The Turkish Defence Ministry has said that all preparations are completed for a military incursion into northern Syria.
Framing the operation as humanitarian, the ministry said in a tweet: "The establishment of a Safe Zone/ Peace Corridor is essential for Syrians to have a safe life by contributing to the stability and peace of our region."
"The Turkish Armed Forces will never tolerate the creation of a terror corridor at our borders. All preparations for the operation have been completed."
The announcement came 24 hours after US President Donald Trump revealed that American forces would pull out of an area of northern Syria where the expected incursion is due to happen.
The White House decision amounts to an abandonment of Syrian-Kurdish fighters who are long-standing US allies in the fight against Islamic State (Isis) and it exposes the Kurds to attack by Turkey.
Mr Trump's move was met with near universal astonishment and confusion even from the president's own side.
The former US Ambassador to the UN, Nikki Haley, tweeted: "We must always have the backs of our allies, if we expect them to have our back. The Kurds were instrumental in our successful fight against ISIS in Syria. Leaving them to die is a big mistake. #TurkeyIsNotOurFriend."
And Republican Senator Lindsey Graham told Fox News it was "impulsive".
"I hope I'm making myself clear how shortsighted & irresponsible this decision is in my view. This to me is just unnerving to its core."
Mr Trump tweeted an explanation, saying: "We may be in the process of leaving Syria, but in no way have we Abandoned the Kurds, who are special people and wonderful fighters. Likewise our relationship with Turkey, a NATO and Trading partner, has been very good.
"Turkey already has a large Kurdish population and fully understands that while we only had 50 soldiers remaining in that section of Syria, and they have been removed, any unforced or unnecessary fighting by Turkey will be devastating to their economy and to their very fragile currency. We are helping the Kurds financially/weapons!"
He has also said he will meet with Turkish president Recep Tayyip Erdogan on 13 November at the White House.
Overnight, a senior US Administration Official said that the White House announcement did not mean that US forces would leave Syria altogether. Only 50-100 "special operators" would be removed from a zone the Turks are preparing to move into.
The official said: "The President has made it very clear, publicly and privately, that the United States does not endorse or support any Turkish operation in Northern Syria. There will be no US Armed Forces involvement or support of any operation that the Turks undertake. We also made it clear that if Turkey undertakes such an operation, that US troops cannot be put into any danger."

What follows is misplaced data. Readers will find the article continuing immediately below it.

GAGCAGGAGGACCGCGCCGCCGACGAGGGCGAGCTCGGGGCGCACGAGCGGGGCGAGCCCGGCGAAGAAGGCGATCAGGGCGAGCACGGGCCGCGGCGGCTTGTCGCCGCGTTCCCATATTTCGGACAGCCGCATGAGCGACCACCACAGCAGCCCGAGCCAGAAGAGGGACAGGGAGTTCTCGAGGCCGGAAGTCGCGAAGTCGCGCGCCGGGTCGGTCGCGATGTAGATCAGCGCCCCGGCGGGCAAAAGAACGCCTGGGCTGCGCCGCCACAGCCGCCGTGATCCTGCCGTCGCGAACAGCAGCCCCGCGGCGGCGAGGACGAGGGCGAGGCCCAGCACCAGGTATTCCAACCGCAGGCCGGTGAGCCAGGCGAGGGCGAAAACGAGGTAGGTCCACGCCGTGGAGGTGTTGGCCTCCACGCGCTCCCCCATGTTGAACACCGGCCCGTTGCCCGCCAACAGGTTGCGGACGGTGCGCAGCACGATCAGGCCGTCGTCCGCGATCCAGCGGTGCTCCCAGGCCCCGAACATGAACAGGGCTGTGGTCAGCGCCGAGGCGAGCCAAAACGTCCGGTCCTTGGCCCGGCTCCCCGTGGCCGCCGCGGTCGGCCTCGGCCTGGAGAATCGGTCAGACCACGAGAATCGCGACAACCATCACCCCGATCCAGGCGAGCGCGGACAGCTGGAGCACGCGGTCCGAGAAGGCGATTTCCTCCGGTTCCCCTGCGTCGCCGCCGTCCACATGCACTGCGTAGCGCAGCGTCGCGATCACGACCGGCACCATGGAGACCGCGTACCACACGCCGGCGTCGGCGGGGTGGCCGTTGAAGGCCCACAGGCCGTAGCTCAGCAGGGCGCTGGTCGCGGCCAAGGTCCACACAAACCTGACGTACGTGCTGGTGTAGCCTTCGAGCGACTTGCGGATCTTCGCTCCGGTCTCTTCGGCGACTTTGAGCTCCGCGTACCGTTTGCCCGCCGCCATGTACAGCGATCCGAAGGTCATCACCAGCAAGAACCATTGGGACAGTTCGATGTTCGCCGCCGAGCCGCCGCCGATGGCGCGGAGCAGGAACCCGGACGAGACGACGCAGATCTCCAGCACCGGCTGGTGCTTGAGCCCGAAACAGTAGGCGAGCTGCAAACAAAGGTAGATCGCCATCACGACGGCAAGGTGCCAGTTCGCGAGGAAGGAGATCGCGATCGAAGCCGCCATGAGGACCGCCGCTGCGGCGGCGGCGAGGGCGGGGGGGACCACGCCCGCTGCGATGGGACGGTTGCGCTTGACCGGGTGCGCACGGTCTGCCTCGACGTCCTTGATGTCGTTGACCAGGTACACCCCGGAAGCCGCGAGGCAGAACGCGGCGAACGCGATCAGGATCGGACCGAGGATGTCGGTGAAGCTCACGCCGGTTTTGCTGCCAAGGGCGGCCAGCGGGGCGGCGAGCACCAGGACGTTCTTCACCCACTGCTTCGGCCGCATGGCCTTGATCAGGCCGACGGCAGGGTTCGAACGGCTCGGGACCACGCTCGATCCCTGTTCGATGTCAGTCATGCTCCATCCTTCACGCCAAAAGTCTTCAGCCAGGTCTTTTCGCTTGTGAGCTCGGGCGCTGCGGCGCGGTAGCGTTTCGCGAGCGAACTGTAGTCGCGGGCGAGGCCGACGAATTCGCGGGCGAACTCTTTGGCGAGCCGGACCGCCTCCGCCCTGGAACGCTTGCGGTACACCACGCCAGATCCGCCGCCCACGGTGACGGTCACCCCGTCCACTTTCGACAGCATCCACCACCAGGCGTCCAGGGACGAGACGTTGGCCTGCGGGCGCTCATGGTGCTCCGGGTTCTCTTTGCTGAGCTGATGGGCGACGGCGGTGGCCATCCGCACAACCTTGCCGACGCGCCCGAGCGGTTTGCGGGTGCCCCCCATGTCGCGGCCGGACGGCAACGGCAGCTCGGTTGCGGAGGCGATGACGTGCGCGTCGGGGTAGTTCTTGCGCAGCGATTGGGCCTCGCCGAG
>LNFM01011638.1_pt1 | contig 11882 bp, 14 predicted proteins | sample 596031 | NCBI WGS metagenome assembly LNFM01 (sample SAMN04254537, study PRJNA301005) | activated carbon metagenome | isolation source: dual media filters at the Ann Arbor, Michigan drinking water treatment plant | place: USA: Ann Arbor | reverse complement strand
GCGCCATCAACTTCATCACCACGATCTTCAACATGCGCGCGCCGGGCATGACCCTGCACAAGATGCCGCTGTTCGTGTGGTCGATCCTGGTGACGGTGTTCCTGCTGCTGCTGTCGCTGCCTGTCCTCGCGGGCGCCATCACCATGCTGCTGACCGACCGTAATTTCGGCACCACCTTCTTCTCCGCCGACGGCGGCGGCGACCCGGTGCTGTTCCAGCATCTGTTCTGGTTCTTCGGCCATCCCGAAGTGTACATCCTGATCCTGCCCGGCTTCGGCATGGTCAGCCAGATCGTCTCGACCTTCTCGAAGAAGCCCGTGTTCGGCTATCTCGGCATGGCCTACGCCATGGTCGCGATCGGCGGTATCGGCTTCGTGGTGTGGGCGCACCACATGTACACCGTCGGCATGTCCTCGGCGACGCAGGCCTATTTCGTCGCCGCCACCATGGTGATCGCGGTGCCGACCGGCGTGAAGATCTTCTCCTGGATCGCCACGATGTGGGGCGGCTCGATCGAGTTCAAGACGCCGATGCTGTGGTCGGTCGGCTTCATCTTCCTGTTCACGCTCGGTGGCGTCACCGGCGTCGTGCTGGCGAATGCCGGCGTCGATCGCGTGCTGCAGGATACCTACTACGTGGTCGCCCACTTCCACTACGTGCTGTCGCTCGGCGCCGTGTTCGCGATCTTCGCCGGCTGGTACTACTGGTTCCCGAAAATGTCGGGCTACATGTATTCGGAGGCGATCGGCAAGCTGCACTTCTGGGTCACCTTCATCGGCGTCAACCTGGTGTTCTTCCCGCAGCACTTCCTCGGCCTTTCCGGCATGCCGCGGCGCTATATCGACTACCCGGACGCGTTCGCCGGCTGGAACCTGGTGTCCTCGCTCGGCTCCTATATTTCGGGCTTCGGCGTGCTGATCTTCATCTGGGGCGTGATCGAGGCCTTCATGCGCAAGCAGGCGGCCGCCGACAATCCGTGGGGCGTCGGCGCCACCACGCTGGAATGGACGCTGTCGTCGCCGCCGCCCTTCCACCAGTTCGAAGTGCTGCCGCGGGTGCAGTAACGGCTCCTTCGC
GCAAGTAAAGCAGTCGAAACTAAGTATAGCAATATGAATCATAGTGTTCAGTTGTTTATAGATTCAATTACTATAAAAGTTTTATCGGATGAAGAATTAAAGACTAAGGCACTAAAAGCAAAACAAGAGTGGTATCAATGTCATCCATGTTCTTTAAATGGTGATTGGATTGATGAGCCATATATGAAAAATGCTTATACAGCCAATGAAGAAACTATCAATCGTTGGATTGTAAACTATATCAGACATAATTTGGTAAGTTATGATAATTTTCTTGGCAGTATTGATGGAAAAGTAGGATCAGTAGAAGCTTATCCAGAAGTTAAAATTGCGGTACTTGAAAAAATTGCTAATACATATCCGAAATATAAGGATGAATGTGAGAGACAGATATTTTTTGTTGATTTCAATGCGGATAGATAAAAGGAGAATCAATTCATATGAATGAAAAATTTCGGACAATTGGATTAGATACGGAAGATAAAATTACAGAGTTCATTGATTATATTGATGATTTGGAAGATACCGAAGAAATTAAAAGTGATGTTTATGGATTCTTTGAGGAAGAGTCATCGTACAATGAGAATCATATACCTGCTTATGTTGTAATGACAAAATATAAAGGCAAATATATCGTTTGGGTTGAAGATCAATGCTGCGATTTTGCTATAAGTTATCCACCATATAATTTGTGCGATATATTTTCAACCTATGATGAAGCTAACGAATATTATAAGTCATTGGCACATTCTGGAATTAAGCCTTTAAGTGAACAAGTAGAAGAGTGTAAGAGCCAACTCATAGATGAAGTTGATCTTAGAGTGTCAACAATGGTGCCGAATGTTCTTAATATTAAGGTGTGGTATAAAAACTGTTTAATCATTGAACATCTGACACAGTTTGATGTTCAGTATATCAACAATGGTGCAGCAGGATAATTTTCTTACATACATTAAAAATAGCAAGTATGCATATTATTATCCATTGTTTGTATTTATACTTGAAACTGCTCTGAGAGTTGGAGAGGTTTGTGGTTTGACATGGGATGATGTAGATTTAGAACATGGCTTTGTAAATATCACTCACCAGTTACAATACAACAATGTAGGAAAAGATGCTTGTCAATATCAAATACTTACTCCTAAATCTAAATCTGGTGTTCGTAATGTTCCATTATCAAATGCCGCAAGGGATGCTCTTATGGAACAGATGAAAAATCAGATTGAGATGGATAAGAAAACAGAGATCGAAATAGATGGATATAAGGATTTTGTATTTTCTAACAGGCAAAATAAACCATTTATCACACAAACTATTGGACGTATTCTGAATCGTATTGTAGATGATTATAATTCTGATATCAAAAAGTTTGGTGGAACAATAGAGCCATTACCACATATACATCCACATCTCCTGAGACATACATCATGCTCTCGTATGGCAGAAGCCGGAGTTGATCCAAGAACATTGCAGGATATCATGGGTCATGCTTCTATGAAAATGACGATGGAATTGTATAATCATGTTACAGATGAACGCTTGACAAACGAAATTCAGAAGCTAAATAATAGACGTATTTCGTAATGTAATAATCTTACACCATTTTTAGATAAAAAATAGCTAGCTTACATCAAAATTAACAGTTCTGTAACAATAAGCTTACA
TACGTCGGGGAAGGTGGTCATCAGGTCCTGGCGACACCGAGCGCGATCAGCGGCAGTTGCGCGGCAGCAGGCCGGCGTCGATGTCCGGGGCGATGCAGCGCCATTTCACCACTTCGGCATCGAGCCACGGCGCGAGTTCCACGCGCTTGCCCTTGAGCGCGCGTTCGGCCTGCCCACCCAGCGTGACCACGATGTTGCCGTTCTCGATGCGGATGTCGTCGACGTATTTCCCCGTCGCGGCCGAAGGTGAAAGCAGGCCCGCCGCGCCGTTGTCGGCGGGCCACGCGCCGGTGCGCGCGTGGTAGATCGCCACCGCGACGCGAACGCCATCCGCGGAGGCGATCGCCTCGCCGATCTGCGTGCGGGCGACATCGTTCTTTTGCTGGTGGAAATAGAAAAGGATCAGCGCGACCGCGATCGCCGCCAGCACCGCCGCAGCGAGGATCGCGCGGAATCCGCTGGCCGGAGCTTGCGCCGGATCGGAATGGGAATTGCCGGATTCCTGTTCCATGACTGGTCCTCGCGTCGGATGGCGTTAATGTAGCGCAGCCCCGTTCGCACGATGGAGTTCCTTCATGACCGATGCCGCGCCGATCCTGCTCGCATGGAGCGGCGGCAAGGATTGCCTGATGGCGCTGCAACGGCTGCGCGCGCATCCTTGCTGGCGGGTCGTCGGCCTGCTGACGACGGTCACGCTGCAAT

The official denied that the White House decision amounted to a "green light" for Turkey to invade Syria and kill Kurdish troops.
"[President Trump] sent out a tweet today saying that if there is some sort of attack or massacre of the Kurdish people, that he is prepared, I think in his words he said, to 'obliterate the economy of Turkey'," the official said.
Speaking to Sky News from the Syrian side of the border, Aldar Khalil, a senior Syrian-Kurdish political leader, said the move would jeopardise security in multiple ways.
"It will affect the job of the local autonomous forces and the situation of ISIS prisoners being held here. Syrian regime and Russia are also preparing to attack some areas in the south and west while other military groups want to take advantage of the weakness of the local forces to capture ISIS prisoners in our region and use them to threaten Europe," he said.
Up to 70,000 Isis prisoners and their families are being held by Kurdish forces in camps near the area the Turks are preparing to advance on.
Many of those held are from western countries including the UK. Many governments are refusing to repatriate them leaving them instead in the hands of the Kurdish forces.
"Of course this decision will revive ISIS and will lead the region into a hill war and to tough conditions. A very difficult time awaits the people of the region," Mr Khalil told Sky News.
Reacting to Mr Trump's decision and the Turkish threats, the United Nations coordinator for the region said the organisation was "preparing for the worst".
For years, the Turkish President Recep Tayyip Erdogan has threatened to mount an incursion into northern Syria, which he sees as strategically advantageous.
As well as gaining land (he claims it's temporary but this could become one of those map-redrawing moments), he would also hit a long-standing Kurdish enemy.
Mr Erdogan also argues that the move would relieve the pressure his country and Europe is facing from Syrian refugees.
His government is proposing that the captured land is used to home Syrian migrants currently in Turkey and with the safety and prospects of Europe in their sights.
However, to take them back to Syria could expose them to what's left of the Islamic State as well as Syrian government forces who they escaped and who still have influence in the area.
Mr Trump's move could be seen as an attempt to call Turkey's bluff.
By pulling US forces from the vicinity and effectively leaving Turkey to mount an incursion alone, the motive could be an attempt to spook Turkey into abandoning its plans.
The move by Mr Trump also helps to fulfil his agenda domestically. He has been impatient in wanting to pull all US troops out of Syria, as part of his "America First" policy and retreat from the global stage.
"It is time now for others in the region, some of great wealth, to protect their own territory. THE USA IS GREAT!" he tweeted last night.